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Mind and Cosmos: Why the Materialist Neo-Darwinian Conception of Nature is Almost Certainly False

Mind and Cosmos: Why the Materialist Neo-Darwinian Conception of Nature is Almost Certainly False

In Mind and Cosmos, Thomas Nagel argues that the widely accepted world view of materialist naturalism is untenable. The mind-body problem cannot be confined to the relation between animal minds and animal bodies. If materialism cannot accommodate consciousness and other mind-rela... read full description below.

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ISBN 9780199919758
Barcode 9780199919758
Published 6 September 2012 by Oxford University Press (S3)
Format Hardback
Author(s) By Nagel, Thomas
Availability Indent title (internationally sourced), usually ships 4-6 weeks

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Full details for this title

ISBN-13 9780199919758
ISBN-10 0199919755
Stock Available
Status Indent title (internationally sourced), usually ships 4-6 weeks
Publisher Oxford University Press (S3)
Imprint Oxford University Press Inc
Publication Date 6 September 2012
Publication Country United States United States
Format Hardback
Author(s) By Nagel, Thomas
Category Non-Fiction (Child / Teen)
Metaphysics & Ontology
Philosophy Of Mind
Religion & Beliefs
Philosophy Of Religion
Philosophy Of Science
Impact Of Science & Technology On Society
Number of Pages 144
Dimensions Width: 145mm
Height: 211mm
Spine: 16mm
Weight 294g
Interest Age 19+ years
Reading Age 19+ years
Library of Congress Cosmology, Darwin, Charles, Creation, Science - Philosophy, Cosmogony
NBS Text Philosophy
ONIX Text College/higher education
Dewey Code 146.3
Catalogue Code 327075

Description of this Book

In Mind and Cosmos Thomas Nagel argues that the widely accepted world view of materialist naturalism is untenable. The mind-body problem cannot be confined to the relation between animal minds and animal bodies. If materialism cannot accommodate consciousness and other mind-related aspects of reality, then we must abandon a purely materialist understanding of nature in general, extending to biology, evolutionary theory, and cosmology. Since minds are features of biological systems that have developed through evolution, the standard materialist version of evolutionary biology is fundamentally incomplete. And the cosmological history that led to the origin of life and the coming into existence of the conditions for evolution cannot be a merely materialist history. An adequate conception of nature would have to explain the appearance in the universe of materially irreducible conscious minds, as such. No such explanation is available, and the physical sciences, including molecular biology, cannot be expected to provide one. The book explores these problems through a general treatment of the obstacles to reductionism, with more specific application to the phenomena of consciousness, cognition, and value. The conclusion is that physics cannot be the theory of everything.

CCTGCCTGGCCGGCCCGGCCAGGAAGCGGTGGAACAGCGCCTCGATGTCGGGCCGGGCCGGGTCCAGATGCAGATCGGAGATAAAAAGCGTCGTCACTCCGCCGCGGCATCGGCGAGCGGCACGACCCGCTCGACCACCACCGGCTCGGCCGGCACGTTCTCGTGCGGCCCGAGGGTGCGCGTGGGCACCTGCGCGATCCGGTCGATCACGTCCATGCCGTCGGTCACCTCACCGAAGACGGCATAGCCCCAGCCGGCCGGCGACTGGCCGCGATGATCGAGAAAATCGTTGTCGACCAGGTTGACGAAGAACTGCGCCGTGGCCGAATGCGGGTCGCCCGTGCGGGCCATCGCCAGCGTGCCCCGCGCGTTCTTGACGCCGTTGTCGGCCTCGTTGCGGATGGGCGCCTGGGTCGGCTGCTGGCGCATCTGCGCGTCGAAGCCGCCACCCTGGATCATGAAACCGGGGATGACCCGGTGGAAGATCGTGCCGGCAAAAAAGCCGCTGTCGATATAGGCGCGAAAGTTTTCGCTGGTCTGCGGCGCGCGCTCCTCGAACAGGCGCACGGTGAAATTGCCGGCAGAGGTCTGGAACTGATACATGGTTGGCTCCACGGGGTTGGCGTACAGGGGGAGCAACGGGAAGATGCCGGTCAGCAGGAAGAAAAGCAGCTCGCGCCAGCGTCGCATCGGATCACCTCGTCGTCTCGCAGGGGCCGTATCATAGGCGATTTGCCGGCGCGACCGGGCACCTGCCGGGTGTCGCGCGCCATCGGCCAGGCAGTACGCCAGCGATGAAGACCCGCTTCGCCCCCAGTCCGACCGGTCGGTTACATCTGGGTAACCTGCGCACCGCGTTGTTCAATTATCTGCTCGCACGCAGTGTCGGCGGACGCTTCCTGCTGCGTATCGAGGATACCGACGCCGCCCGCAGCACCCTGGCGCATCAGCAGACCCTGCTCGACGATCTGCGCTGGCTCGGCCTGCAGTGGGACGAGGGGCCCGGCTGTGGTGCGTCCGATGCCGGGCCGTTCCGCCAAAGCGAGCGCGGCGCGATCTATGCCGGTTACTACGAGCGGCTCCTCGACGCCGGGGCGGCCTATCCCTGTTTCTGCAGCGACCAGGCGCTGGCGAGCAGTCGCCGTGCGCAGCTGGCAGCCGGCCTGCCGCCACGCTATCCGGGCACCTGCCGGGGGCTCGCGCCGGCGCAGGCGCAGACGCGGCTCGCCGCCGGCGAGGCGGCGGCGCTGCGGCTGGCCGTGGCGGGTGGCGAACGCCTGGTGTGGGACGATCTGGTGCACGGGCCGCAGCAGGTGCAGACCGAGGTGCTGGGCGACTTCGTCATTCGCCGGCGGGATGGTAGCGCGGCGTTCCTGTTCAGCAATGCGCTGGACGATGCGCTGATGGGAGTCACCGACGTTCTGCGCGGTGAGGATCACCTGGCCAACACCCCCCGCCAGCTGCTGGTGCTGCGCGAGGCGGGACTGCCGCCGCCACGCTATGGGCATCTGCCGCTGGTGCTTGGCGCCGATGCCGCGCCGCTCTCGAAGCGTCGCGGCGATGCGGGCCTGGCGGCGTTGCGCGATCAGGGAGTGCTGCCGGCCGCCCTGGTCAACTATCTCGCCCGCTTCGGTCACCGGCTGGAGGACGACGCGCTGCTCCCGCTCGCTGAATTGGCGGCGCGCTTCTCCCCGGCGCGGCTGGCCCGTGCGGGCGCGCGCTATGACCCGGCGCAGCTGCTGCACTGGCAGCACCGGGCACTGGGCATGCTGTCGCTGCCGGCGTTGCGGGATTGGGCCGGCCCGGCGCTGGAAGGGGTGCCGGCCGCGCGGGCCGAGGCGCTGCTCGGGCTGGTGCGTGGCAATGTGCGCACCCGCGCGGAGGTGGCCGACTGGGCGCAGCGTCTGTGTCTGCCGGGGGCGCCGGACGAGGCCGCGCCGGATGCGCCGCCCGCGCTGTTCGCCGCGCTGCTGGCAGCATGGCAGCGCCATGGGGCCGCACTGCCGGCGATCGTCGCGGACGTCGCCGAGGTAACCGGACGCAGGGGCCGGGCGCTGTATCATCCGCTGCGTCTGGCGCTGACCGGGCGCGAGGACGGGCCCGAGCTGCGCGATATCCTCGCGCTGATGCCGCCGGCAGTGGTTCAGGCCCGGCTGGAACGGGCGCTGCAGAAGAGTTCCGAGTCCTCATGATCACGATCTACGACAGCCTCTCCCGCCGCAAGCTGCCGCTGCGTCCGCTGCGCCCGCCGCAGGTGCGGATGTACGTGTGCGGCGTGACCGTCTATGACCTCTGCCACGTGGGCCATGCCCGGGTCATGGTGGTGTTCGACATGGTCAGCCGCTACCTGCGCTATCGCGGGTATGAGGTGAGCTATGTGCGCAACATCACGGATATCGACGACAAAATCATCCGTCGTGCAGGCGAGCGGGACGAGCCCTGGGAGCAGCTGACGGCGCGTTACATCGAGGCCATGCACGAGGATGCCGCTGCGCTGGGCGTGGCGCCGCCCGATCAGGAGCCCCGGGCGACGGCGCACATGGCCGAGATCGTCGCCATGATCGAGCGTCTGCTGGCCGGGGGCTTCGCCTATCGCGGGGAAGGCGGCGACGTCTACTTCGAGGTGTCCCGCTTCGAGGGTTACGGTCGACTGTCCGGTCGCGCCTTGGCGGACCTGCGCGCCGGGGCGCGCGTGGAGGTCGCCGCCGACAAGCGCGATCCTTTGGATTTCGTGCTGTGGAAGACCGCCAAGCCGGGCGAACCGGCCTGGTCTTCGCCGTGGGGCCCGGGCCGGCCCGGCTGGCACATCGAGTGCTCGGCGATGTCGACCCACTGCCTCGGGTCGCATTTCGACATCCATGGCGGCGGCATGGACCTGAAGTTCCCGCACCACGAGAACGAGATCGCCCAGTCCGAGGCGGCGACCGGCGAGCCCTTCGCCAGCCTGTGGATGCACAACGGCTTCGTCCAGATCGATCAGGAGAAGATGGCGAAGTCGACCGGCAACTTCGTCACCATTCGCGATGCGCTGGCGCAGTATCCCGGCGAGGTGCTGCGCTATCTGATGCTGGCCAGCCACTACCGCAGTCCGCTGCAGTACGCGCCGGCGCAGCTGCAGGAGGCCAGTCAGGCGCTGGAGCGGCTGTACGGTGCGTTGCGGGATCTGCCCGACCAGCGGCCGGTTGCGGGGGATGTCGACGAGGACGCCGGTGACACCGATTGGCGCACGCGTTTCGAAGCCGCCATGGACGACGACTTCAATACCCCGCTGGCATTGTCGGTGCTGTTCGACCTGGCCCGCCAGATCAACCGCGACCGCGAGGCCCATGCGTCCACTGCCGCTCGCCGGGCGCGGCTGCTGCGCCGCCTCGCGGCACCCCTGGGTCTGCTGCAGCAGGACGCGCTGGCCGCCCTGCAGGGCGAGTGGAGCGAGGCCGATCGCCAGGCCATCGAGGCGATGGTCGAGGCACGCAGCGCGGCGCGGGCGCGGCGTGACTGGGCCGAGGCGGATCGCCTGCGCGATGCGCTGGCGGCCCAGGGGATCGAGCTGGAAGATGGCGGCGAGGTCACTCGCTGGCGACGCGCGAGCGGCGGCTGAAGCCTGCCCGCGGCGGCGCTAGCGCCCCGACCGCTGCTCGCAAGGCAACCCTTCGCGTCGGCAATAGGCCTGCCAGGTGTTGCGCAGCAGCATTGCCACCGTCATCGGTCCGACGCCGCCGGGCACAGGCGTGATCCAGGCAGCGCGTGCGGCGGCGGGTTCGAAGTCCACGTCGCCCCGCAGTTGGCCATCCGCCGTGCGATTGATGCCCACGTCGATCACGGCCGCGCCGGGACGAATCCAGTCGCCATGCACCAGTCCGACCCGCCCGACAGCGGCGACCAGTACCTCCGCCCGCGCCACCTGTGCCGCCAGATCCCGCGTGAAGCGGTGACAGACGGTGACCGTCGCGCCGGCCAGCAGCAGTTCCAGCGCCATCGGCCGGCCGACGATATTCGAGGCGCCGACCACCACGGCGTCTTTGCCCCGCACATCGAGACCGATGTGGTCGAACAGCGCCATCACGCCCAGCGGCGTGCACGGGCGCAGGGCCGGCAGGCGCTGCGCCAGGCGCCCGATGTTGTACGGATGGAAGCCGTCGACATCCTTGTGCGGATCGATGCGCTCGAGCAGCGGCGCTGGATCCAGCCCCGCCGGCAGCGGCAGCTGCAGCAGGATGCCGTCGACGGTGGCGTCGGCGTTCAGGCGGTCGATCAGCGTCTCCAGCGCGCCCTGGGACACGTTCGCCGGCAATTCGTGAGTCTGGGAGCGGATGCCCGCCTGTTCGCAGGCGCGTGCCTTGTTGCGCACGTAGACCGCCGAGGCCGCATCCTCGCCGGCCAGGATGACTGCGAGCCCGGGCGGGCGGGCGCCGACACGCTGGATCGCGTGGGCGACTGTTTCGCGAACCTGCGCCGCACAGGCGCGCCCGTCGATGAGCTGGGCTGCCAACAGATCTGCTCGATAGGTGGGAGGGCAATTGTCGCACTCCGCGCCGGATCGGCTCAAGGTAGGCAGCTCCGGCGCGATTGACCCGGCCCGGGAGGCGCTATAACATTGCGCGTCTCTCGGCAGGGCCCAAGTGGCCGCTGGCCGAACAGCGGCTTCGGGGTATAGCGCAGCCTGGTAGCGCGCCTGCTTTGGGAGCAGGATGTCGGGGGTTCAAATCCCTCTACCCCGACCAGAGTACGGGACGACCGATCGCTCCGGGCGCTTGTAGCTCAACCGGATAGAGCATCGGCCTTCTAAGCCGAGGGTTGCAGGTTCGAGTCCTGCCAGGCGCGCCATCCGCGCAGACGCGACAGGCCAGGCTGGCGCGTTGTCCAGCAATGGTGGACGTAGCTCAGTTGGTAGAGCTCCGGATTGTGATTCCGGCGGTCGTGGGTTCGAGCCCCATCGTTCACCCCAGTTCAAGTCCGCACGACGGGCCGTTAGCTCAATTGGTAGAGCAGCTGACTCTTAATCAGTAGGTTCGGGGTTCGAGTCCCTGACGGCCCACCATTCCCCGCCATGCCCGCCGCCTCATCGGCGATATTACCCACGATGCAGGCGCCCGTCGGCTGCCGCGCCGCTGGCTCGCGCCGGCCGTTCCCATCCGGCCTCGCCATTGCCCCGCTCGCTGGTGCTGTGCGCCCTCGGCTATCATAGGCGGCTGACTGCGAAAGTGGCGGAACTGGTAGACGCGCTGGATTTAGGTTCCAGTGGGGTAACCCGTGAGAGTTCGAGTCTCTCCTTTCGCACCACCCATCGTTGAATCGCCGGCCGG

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Awards, Reviews & Star Ratings

NZ Review <br> The book's wider questions - its awe-inspiring questions - turn outward to address the uncanny cognizability of the universe around us. ... He's simply doing the old-fashioned Socratic work of gadfly, probing for gaps in what science thinks it knows. -- Louis B. Jones, The Threepenny Review<p><br> [Attacks] the hidden hypocrisies of many reductionists, secularists, and those who wish to have it both ways on religious modes of thinking ... Fully recognizes the absurdities (my word, not his) of dualism, and thinks them through carefully and honestly. --Tyler Cowen, Marginal Revolution<p><br>
UK Review Bertrams Star Rating: 2 stars (out of 5)

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Author's Bio

Thomas Nagel is University Professor in the Department of Philosophy and the School of Law at New York University. His books include The Possibility of Altruism, The View from Nowhere, and What Does It All Mean?: A Very Short Introduction to Philosophy. He is a Fellow of the American Academy of Arts and Sciences and a Corresponding Fellow of the British Academy. In 2008, he was awarded the Rolf Schock Prize in Logic and Philosophy and the Balzan Prize in Moral Philosophy.

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